Digital vs. traditional - combining the best of both agencies

With marketing budgets remaining stretched for 2011, many companies are grappling with the challenge of how best to allocate their marketing spend. There is a growing and highly compelling move towards digital media and digital agencies but, with only 2% of marketing spend being allocated to these channels, is digital really the way to go? Also, how does digital marketing differ from the traditional agency route? Lara Bryant, Chief Strategist at NATIVE, the largest fully-integrated agency in the country, believes that the true value of a digital agency lies in their method of conceptualising and implementing a marketing strategy.
"The initial approach to researching insights, determining objectives and context will be similar with both integrated and traditional agencies, and both entities usually create a communications plan, but that is where the similarity stops," says Bryant. A traditional agency starts with creating a set of brand or product messages and then purchases media placements to broadcast these.

Digital implementation, in contrast, focuses on creating engagement interaction with consumers or clients. "The agency needs to understand the new channels for engaging with a target market. Integrated agencies look at social networks, at how people are using their cellular telephones, at issues like two-way communication with a client, and issues of risk on platforms as varied as internet complaint sites, mobile channels like MXit, and the increasingly ubiquitous Facebook. You need to understand the impact of things like the iPad and other tablet interfaces, on one hand, and the growth of internet penetration into communities that were previously denied such access."

"We believe the best campaigns are those that are fully integrated and have a strong digital component at their core. One needs to find a way for the messages you send out as a brand to offer an opportunity for engagement in your target. Modern marketing demands a move away from the 'push communication' that is typical of the traditional space, into something where people can participate in a dialogue or, better still, can form a community around."

Bryant says 2010 campaigns like the Nike - Write the Future campaign is a very good example of the increasing use of "platform thinking". He believes contemporary marketing success will be achieved where people are actually gaining value out of a campaign and voluntarily choosing to stay involved with the brand, rather than just being fed advertising slogans on television or radio, or in print.

"At the end of the day it is critical for marketers to understand that truly integrated campaigns need to involve digital from the initial conception phase. You can't bolt on an interactive element, or try to create a community, after the fact. You need to have campaigns that can be executed in the digital space, and that means combining digital and traditional from the start," Bryant says. Integrated thinking of this nature also means that brands can derive greater benefits from their campaigns. Greater interaction and engagement in the digital space ultimately results in fewer people coming into call centres, provides opportunities to timeously pick up any problems that might exist with a product, service or brand and a good chance of being enabled to avoid potential crises later on. Integrated digital campaigns also offer brands and marketers the chance to talk to people via means of earned media, rather than having to pay for placement of the message.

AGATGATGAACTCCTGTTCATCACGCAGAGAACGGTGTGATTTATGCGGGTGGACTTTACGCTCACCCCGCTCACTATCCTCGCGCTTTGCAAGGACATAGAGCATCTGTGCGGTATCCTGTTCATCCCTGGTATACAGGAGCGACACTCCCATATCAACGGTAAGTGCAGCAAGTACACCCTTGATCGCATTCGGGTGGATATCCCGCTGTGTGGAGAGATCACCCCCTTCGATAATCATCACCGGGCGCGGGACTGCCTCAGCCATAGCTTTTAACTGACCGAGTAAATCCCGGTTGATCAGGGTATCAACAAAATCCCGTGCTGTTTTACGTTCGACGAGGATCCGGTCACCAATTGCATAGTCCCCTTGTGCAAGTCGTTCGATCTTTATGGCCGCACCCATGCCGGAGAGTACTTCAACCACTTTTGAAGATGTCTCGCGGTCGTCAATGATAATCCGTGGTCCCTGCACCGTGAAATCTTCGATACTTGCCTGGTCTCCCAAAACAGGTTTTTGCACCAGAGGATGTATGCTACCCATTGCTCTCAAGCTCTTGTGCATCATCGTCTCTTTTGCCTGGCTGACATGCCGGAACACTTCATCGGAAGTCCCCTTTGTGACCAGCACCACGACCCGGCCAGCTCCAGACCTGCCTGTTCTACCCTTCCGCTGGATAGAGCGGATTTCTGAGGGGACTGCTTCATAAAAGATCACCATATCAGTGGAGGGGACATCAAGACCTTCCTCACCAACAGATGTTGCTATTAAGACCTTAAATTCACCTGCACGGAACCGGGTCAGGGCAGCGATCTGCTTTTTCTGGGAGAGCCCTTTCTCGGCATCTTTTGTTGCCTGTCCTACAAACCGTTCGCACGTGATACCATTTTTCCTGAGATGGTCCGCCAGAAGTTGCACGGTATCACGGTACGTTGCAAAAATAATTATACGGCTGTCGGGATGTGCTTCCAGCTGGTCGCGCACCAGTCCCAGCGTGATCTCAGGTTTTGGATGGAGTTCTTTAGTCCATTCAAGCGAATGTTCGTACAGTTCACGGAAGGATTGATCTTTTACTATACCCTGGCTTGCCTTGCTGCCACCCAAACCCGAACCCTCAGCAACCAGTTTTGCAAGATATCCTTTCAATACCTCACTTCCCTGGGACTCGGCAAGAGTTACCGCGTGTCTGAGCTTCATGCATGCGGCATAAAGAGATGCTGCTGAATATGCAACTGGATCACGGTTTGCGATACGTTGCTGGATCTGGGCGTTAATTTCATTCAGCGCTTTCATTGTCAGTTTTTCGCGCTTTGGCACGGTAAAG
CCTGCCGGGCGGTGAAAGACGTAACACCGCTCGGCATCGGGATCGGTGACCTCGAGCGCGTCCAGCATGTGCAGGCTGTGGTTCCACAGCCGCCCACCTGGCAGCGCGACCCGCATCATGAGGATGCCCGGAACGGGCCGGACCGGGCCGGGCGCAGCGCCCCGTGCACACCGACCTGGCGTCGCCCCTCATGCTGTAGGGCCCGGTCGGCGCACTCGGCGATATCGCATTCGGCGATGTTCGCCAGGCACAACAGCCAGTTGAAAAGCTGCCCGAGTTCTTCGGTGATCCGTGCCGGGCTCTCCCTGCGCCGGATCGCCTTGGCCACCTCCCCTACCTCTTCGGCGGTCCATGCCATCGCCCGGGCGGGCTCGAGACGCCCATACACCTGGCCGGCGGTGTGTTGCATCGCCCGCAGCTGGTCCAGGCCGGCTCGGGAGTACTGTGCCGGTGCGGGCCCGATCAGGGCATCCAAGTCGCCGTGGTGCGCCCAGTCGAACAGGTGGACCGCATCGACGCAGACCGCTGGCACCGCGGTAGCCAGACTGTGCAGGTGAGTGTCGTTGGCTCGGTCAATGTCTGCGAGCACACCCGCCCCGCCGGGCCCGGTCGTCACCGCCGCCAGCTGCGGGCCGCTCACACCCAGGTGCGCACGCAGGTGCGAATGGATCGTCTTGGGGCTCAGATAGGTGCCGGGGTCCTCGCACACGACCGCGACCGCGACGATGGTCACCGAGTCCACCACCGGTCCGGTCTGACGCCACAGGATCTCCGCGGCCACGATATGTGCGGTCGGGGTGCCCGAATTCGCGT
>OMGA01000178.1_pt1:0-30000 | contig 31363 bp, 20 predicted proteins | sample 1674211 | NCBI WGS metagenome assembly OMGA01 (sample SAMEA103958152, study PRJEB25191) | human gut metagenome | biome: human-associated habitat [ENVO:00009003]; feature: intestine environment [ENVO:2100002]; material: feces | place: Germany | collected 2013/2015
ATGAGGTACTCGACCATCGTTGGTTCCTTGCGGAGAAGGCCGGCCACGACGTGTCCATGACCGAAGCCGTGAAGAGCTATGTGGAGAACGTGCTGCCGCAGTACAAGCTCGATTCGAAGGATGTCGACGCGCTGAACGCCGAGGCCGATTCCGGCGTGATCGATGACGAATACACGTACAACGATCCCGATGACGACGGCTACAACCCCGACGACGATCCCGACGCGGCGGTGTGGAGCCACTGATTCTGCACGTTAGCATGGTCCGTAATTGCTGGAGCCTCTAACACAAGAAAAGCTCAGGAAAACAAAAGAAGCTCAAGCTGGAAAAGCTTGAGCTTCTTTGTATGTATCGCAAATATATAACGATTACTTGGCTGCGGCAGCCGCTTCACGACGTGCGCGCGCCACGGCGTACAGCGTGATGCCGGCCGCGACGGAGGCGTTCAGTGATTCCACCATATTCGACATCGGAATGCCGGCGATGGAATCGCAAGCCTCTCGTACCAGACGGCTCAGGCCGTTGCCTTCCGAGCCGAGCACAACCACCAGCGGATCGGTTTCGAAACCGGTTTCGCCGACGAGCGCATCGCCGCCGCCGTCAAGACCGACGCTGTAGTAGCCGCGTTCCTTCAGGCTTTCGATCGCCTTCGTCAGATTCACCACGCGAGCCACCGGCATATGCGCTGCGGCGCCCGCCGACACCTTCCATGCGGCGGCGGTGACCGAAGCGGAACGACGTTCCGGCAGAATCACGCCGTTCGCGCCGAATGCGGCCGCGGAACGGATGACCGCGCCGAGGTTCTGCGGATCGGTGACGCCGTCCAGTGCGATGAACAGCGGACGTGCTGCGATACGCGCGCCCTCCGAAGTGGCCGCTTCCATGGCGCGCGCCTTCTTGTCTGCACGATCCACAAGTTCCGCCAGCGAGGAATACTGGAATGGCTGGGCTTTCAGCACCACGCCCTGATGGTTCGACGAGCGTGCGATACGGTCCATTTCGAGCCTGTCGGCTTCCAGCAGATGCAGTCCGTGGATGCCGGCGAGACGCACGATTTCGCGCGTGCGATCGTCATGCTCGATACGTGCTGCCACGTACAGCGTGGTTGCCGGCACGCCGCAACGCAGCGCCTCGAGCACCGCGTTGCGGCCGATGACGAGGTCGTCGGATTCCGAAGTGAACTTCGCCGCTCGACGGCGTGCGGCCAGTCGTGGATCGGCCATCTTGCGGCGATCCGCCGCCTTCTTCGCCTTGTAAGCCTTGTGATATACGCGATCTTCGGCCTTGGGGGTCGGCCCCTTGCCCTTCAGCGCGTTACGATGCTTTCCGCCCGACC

The measurement aspect of both traditional and online campaigns also remains key. Bryant says, "We know we can measure things very effectively inside the digital space, however, measurement is only as good as the analysis that accompanies it. Going one step further, measurement and analysis are only as good as whatever actions you perform after you've gathered your insights. To truly track marketing spend and return on investment across different customer touchpoints, you have to be crystal clear about the objectives of the campaign at the beginning. This allows for tweaking and refinement during a campaign, and allows brand managers and marketing directors to truly understand how well the agency has delivered on those - and how well their own businesses have delivered against customer expectations."

Bryant believes that 2011 will definitely be the year that sees an increase in integration and consolidation - a merging between the traditional and digital landscape. Measurability and relevance will be two key driving factors. "We need to go back to basics. Agencies need to outline their objectives, prove how they measured them, and then show how their strategies achieved those objectives. But it's a hat that both client and agency need to wear. Clients need to be clear on their objectives; agencies need to work out how they will achieve those results and then metrics need to be agreed upon to prove that.

"It's about the interaction. In South Africa, agencies are generally great on creative, execution, media planning and delivery to market. Where things often fall down is working out how, on the limited budgets available, we're going to achieve a very defined objective; how that is going to be measured, and then, most importantly for clients, how that information can best be fed back to make the next campaign even more effective," concludes Bryant.


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14 Jul 2011 11:53